We didn’t know, not really, why our son had died and, despite being consumed by guilt, I generally dismissed the idea that it night have been preventable. I had begun to learn not to discuss either his life or death outside of our home and my blog. It was clear that the good memories made others uncomfortable, and that the bad ones reminded them that we were living their worst nightmare.
Three years after our son’s death, I was diagnosed with breast cancer. It took about five seconds for me to discover that, whereas with a mention of suicide I could clear a room, my admission that I was being treated for breast cancer would be followed by offers of support, advice, and resources. Women I barely knew would pull me into their offices to pull up their shirts and show me the results of their surgeries.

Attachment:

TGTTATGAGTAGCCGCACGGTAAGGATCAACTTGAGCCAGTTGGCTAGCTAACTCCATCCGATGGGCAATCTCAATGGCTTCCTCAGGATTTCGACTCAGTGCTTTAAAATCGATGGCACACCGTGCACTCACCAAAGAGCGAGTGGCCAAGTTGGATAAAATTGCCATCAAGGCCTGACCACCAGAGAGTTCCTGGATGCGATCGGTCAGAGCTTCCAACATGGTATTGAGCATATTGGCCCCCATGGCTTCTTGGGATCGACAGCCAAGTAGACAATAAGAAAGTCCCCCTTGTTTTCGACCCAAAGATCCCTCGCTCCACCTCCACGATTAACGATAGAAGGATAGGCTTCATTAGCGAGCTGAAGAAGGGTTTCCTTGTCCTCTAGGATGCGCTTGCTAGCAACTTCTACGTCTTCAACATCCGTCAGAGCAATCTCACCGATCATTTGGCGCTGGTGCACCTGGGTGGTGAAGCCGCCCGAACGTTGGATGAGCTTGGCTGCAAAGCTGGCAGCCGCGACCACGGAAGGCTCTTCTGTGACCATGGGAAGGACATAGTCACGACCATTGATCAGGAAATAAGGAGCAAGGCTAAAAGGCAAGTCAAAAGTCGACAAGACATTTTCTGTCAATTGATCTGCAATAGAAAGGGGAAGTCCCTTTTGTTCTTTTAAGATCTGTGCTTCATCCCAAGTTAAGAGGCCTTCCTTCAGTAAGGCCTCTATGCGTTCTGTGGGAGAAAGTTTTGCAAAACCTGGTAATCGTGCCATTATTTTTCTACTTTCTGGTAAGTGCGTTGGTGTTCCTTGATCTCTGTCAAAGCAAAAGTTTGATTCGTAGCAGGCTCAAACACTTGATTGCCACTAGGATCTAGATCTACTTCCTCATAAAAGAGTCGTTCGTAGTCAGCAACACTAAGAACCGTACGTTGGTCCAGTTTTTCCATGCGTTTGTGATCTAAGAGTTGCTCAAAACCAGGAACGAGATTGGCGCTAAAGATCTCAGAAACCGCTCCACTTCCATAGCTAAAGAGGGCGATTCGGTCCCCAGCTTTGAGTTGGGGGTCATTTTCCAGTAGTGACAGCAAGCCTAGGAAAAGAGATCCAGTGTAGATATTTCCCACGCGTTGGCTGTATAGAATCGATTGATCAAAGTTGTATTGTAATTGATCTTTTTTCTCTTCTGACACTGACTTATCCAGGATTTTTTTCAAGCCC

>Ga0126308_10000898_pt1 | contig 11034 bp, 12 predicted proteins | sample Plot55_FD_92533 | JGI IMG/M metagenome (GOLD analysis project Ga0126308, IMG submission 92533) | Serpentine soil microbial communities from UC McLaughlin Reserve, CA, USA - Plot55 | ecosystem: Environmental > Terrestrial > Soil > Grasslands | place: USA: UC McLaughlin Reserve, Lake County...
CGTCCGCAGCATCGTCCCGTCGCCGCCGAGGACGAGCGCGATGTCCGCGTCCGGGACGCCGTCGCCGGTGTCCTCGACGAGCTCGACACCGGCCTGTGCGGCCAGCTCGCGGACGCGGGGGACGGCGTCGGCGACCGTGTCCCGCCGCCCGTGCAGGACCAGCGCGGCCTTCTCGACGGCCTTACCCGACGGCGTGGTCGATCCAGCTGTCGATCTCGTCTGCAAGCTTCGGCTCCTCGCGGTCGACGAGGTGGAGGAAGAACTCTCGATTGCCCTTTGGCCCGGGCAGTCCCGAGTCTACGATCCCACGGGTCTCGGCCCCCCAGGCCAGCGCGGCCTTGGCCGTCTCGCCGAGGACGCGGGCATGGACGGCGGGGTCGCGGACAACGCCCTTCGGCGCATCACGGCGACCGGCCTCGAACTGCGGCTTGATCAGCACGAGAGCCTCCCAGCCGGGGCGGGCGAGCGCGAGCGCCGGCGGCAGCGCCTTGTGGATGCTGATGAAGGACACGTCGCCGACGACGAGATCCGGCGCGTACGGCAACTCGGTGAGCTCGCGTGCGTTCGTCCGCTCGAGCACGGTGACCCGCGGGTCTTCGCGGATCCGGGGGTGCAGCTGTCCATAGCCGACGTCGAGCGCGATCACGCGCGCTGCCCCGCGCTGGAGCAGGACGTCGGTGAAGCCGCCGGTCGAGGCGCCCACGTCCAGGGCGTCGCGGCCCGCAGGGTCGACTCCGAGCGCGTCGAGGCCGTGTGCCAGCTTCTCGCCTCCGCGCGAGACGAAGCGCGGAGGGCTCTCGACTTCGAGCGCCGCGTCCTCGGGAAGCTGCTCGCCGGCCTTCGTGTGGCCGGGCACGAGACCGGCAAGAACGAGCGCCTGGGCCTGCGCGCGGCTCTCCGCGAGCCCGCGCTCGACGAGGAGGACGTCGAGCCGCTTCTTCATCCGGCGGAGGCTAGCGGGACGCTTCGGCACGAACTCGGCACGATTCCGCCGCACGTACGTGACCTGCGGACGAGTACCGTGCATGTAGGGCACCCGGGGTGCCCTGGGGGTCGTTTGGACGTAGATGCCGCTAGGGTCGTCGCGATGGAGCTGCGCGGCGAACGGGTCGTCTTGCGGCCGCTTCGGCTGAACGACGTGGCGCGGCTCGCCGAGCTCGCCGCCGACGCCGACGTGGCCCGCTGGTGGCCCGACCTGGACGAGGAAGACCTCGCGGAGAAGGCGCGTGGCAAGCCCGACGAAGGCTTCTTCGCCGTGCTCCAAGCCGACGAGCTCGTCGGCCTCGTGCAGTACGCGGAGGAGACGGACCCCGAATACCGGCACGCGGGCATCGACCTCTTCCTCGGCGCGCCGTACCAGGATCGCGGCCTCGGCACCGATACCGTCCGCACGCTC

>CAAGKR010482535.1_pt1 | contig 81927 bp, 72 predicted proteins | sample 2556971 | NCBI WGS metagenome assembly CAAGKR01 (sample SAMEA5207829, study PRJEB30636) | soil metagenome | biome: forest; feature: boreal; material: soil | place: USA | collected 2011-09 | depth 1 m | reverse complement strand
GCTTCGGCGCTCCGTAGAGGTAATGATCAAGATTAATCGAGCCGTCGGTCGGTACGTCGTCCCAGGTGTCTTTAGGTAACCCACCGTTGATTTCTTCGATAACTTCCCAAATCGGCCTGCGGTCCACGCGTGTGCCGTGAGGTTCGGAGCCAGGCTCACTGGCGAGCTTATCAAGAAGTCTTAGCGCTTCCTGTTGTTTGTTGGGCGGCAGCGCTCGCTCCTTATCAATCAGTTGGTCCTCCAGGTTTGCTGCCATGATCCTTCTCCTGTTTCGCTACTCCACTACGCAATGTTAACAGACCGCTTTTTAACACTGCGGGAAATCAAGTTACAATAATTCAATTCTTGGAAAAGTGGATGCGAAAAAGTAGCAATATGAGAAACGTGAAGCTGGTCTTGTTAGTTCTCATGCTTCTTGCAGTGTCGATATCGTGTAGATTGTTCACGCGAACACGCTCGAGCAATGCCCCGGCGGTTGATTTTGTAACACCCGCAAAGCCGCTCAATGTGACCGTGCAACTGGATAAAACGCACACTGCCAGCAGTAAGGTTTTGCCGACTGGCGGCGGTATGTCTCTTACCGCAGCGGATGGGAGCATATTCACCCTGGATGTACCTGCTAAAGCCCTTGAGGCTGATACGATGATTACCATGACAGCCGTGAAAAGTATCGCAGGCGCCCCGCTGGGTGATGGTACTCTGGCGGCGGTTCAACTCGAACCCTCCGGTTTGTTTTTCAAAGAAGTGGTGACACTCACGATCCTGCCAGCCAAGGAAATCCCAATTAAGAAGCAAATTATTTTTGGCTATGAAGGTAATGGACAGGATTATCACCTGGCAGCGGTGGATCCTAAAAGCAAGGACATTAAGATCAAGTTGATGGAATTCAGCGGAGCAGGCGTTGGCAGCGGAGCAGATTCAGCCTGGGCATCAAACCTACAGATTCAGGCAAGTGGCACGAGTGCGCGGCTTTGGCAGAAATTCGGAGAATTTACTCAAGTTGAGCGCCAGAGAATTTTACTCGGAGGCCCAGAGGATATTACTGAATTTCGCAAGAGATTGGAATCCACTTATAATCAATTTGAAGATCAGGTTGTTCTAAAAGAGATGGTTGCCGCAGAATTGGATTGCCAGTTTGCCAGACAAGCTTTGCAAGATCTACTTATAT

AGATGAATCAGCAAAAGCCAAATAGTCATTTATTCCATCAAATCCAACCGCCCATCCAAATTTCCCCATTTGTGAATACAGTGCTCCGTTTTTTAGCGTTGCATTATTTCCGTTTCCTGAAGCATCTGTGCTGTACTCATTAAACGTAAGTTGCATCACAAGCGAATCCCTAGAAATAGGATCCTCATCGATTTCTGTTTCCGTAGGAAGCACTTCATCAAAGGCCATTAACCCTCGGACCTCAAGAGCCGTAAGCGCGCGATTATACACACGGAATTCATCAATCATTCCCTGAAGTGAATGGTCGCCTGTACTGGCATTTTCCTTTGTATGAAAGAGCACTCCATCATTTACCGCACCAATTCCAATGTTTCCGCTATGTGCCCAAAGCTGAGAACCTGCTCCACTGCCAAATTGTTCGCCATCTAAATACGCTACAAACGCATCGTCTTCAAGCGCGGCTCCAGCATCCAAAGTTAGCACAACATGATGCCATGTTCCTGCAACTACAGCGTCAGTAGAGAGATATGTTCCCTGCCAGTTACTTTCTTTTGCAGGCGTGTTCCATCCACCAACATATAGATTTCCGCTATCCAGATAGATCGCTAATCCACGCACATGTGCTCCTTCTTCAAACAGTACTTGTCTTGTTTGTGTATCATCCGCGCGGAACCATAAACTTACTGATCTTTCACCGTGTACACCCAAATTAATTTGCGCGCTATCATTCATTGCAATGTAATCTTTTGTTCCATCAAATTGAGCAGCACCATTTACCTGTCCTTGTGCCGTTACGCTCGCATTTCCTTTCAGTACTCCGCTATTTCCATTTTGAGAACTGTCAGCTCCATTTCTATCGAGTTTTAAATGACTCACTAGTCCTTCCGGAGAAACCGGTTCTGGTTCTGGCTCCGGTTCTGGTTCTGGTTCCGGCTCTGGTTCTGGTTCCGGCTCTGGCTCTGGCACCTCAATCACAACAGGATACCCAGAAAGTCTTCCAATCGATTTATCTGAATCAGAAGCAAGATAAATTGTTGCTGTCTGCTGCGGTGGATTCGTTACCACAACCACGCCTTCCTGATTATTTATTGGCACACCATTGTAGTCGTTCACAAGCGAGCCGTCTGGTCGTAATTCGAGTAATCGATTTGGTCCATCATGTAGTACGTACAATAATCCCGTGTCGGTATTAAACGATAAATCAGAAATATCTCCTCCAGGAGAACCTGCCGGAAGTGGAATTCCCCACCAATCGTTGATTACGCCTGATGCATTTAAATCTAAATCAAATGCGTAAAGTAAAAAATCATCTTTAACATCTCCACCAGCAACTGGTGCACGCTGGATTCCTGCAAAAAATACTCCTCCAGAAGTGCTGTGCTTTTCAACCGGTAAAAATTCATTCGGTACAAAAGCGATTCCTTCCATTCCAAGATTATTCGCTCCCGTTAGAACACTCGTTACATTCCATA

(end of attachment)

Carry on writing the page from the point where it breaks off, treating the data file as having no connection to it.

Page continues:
I began to remember my childhood and teen years, forty years earlier. Breast cancer was discussed only in hushed tones behind closed doors. Women died because they were too embarrassed and frightened to share their discoveries, even with their partners and doctors. And I realized that in the decades since that time, strong and determined advocates had unlocked the doors to legislation and money, and had destroyed the stigma of a disease which attacks intimate parts of our anatomy and affects the most personal parts of our lives. Today, breast cancer treatment has been revolutionized, people speak freely about breast cancer, and football players wear pink jerseys to raise awareness and assist in the efforts to further research, prevention, and treatment!
Could the same things be accomplished where suicide was concerned? Might it indeed be possible to prevent suicide?
(To be continued)
Image: Post-cancer in Seattle.